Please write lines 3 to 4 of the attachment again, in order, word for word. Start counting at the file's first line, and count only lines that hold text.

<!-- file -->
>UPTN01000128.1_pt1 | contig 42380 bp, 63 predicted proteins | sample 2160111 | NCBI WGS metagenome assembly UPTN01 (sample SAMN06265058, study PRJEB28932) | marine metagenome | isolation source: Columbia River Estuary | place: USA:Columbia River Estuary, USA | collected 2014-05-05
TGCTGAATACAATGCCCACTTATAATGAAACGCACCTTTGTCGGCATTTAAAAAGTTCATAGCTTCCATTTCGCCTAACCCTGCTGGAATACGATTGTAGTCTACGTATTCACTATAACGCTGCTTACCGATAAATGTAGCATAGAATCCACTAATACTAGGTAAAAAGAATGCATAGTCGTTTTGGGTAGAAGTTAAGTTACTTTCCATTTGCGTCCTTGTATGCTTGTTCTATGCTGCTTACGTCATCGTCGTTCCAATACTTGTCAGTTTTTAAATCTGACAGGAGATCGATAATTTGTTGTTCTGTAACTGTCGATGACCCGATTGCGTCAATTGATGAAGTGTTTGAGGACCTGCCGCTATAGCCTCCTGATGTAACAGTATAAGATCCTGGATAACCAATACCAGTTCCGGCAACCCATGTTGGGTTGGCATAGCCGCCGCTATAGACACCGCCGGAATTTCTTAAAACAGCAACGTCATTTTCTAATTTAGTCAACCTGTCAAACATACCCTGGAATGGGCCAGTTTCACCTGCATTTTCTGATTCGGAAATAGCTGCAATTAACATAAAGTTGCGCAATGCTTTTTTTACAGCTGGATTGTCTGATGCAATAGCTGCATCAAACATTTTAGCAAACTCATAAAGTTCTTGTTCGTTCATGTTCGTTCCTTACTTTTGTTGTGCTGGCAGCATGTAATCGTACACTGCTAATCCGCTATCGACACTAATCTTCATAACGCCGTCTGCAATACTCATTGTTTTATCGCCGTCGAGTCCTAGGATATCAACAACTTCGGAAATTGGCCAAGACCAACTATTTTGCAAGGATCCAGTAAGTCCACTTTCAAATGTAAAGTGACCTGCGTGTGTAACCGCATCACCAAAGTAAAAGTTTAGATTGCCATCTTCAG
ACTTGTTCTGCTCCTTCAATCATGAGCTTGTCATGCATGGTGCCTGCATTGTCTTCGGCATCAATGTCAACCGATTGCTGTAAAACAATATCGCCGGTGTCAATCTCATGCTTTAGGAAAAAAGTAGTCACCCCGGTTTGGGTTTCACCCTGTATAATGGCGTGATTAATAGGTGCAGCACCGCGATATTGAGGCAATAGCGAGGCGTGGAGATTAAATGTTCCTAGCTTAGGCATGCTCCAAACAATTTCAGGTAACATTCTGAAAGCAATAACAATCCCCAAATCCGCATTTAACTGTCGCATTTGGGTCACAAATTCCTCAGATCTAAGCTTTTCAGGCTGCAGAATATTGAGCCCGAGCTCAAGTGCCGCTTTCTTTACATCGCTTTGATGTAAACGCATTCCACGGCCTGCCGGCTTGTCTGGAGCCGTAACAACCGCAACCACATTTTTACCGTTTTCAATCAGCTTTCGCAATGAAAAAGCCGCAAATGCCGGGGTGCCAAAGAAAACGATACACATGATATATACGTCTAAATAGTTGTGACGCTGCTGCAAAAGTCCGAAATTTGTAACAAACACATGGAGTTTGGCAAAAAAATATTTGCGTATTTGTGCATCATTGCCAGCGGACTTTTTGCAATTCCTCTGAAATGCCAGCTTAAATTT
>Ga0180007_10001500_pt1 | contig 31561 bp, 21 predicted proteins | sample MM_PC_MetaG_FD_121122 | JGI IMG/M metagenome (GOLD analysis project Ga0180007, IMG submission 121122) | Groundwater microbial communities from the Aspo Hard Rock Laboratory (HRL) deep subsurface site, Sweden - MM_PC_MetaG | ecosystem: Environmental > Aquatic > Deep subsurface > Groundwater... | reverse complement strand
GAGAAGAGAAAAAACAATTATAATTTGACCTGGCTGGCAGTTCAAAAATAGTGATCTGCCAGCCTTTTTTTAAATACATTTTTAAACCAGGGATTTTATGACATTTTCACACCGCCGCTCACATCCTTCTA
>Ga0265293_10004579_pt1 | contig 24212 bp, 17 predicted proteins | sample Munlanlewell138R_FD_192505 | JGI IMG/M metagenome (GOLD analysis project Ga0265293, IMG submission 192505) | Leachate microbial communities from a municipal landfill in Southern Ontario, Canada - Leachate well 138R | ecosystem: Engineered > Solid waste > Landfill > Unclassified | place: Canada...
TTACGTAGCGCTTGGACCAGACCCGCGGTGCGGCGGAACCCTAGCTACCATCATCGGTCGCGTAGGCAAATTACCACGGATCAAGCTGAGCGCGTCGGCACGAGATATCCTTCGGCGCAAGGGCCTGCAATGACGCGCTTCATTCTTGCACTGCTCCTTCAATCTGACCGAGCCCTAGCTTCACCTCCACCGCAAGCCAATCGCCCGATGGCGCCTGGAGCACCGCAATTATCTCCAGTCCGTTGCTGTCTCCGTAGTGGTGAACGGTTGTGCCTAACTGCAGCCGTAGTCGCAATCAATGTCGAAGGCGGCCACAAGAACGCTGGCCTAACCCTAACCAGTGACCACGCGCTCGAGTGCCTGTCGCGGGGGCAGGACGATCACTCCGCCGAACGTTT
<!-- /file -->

ACTTGTTCTGCTCCTTCAATCATGAGCTTGTCATGCATGGTGCCTGCATTGTCTTCGGCATCAATGTCAACCGATTGCTGTAAAACAATATCGCCGGTGTCAATCTCATGCTTTAGGAAAAAAGTAGTCACCCCGGTTTGGGTTTCACCCTGTATAATGGCGTGATTAATAGGTGCAGCACCGCGATATTGAGGCAATAGCGAGGCGTGGAGATTAAATGTTCCTAGCTTAGGCATGCTCCAAACAATTTCAGGTAACATTCTGAAAGCAATAACAATCCCCAAATCCGCATTTAACTGTCGCATTTGGGTCACAAATTCCTCAGATCTAAGCTTTTCAGGCTGCAGAATATTGAGCCCGAGCTCAAGTGCCGCTTTCTTTACATCGCTTTGATGTAAACGCATTCCACGGCCTGCCGGCTTGTCTGGAGCCGTAACAACCGCAACCACATTTTTACCGTTTTCAATCAGCTTTCGCAATGAAAAAGCCGCAAATGCCGGGGTGCCAAAGAAAACGATACACATGATATATACGTCTAAATAGTTGTGACGCTGCTGCAAAAGTCCGAAATTTGTAACAAACACATGGAGTTTGGCAAAAAAATATTTGCGTATTTGTGCATCATTGCCAGCGGACTTTTTGCAATTCCTCTGAAATGCCAGCTTAAATTT
>Ga0180007_10001500_pt1 | contig 31561 bp, 21 predicted proteins | sample MM_PC_MetaG_FD_121122 | JGI IMG/M metagenome (GOLD analysis project Ga0180007, IMG submission 121122) | Groundwater microbial communities from the Aspo Hard Rock Laboratory (HRL) deep subsurface site, Sweden - MM_PC_MetaG | ecosystem: Environmental > Aquatic > Deep subsurface > Groundwater... | reverse complement strand